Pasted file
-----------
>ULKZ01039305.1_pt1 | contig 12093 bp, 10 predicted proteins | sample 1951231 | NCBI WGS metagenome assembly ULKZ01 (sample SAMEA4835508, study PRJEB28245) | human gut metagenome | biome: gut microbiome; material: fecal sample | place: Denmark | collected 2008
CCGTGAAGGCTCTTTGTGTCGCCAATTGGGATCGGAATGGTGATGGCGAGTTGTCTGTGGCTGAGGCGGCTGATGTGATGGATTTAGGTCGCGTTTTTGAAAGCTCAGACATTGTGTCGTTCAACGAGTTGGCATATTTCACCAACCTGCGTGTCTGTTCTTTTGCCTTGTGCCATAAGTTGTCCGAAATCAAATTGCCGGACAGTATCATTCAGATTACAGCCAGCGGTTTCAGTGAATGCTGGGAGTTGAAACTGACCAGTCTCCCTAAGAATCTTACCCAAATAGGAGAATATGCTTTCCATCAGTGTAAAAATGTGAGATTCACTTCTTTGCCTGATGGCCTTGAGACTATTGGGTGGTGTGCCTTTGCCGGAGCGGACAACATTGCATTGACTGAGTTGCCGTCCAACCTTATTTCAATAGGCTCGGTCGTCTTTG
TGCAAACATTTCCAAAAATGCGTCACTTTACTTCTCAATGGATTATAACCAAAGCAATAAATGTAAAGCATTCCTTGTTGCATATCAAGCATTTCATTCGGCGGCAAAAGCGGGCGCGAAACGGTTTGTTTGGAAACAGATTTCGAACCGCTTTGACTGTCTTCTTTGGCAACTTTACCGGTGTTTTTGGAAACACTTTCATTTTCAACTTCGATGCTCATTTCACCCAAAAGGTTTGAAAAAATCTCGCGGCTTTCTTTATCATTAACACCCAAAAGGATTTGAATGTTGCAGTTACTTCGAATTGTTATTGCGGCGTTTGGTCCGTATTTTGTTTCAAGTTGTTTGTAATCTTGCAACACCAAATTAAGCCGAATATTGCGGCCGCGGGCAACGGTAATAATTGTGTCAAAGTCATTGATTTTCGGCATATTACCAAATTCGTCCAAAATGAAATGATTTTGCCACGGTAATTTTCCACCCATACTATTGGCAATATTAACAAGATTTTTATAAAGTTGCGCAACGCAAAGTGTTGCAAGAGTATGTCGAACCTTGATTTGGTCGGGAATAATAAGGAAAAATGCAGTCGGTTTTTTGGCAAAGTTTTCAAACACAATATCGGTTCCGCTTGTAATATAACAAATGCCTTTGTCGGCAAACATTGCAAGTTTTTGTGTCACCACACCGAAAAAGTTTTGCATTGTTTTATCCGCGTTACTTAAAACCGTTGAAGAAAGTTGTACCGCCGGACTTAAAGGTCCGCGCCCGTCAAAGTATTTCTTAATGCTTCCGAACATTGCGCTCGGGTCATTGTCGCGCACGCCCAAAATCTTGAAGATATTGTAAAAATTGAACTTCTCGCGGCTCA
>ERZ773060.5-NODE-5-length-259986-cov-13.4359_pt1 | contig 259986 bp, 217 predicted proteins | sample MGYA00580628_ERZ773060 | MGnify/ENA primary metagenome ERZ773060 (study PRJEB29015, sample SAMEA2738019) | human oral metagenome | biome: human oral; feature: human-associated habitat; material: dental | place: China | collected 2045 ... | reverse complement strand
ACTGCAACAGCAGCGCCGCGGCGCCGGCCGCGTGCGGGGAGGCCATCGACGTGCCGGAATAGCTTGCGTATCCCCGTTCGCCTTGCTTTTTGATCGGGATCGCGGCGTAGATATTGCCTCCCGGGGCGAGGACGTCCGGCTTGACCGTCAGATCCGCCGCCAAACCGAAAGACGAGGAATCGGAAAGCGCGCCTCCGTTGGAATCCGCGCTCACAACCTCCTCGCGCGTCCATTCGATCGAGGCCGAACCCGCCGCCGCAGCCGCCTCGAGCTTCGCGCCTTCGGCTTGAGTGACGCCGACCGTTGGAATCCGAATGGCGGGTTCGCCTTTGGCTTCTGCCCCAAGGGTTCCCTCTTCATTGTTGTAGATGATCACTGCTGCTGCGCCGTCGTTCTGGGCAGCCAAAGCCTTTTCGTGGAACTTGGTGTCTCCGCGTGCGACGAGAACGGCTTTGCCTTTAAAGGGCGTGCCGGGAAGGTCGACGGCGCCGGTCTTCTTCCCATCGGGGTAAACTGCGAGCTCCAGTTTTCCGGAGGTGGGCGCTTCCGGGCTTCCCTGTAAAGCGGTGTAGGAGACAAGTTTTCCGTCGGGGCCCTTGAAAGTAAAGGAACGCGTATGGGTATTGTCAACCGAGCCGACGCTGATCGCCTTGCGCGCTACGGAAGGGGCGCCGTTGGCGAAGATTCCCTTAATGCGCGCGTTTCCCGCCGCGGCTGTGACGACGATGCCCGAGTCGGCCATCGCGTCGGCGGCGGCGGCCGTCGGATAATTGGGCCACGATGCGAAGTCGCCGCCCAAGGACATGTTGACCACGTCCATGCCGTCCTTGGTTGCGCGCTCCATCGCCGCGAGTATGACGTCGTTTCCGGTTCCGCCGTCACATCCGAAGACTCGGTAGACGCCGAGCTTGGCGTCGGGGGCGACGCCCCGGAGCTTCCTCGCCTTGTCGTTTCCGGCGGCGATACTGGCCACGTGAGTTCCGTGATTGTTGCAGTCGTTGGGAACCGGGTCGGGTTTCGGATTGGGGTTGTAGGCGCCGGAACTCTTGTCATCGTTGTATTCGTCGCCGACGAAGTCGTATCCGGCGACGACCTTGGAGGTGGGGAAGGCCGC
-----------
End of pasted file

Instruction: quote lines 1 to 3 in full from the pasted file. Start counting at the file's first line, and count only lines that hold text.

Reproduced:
>ULKZ01039305.1_pt1 | contig 12093 bp, 10 predicted proteins | sample 1951231 | NCBI WGS metagenome assembly ULKZ01 (sample SAMEA4835508, study PRJEB28245) | human gut metagenome | biome: gut microbiome; material: fecal sample | place: Denmark | collected 2008
CCGTGAAGGCTCTTTGTGTCGCCAATTGGGATCGGAATGGTGATGGCGAGTTGTCTGTGGCTGAGGCGGCTGATGTGATGGATTTAGGTCGCGTTTTTGAAAGCTCAGACATTGTGTCGTTCAACGAGTTGGCATATTTCACCAACCTGCGTGTCTGTTCTTTTGCCTTGTGCCATAAGTTGTCCGAAATCAAATTGCCGGACAGTATCATTCAGATTACAGCCAGCGGTTTCAGTGAATGCTGGGAGTTGAAACTGACCAGTCTCCCTAAGAATCTTACCCAAATAGGAGAATATGCTTTCCATCAGTGTAAAAATGTGAGATTCACTTCTTTGCCTGATGGCCTTGAGACTATTGGGTGGTGTGCCTTTGCCGGAGCGGACAACATTGCATTGACTGAGTTGCCGTCCAACCTTATTTCAATAGGCTCGGTCGTCTTTG
TGCAAACATTTCCAAAAATGCGTCACTTTACTTCTCAATGGATTATAACCAAAGCAATAAATGTAAAGCATTCCTTGTTGCATATCAAGCATTTCATTCGGCGGCAAAAGCGGGCGCGAAACGGTTTGTTTGGAAACAGATTTCGAACCGCTTTGACTGTCTTCTTTGGCAACTTTACCGGTGTTTTTGGAAACACTTTCATTTTCAACTTCGATGCTCATTTCACCCAAAAGGTTTGAAAAAATCTCGCGGCTTTCTTTATCATTAACACCCAAAAGGATTTGAATGTTGCAGTTACTTCGAATTGTTATTGCGGCGTTTGGTCCGTATTTTGTTTCAAGTTGTTTGTAATCTTGCAACACCAAATTAAGCCGAATATTGCGGCCGCGGGCAACGGTAATAATTGTGTCAAAGTCATTGATTTTCGGCATATTACCAAATTCGTCCAAAATGAAATGATTTTGCCACGGTAATTTTCCACCCATACTATTGGCAATATTAACAAGATTTTTATAAAGTTGCGCAACGCAAAGTGTTGCAAGAGTATGTCGAACCTTGATTTGGTCGGGAATAATAAGGAAAAATGCAGTCGGTTTTTTGGCAAAGTTTTCAAACACAATATCGGTTCCGCTTGTAATATAACAAATGCCTTTGTCGGCAAACATTGCAAGTTTTTGTGTCACCACACCGAAAAAGTTTTGCATTGTTTTATCCGCGTTACTTAAAACCGTTGAAGAAAGTTGTACCGCCGGACTTAAAGGTCCGCGCCCGTCAAAGTATTTCTTAATGCTTCCGAACATTGCGCTCGGGTCATTGTCGCGCACGCCCAAAATCTTGAAGATATTGTAAAAATTGAACTTCTCGCGGCTCA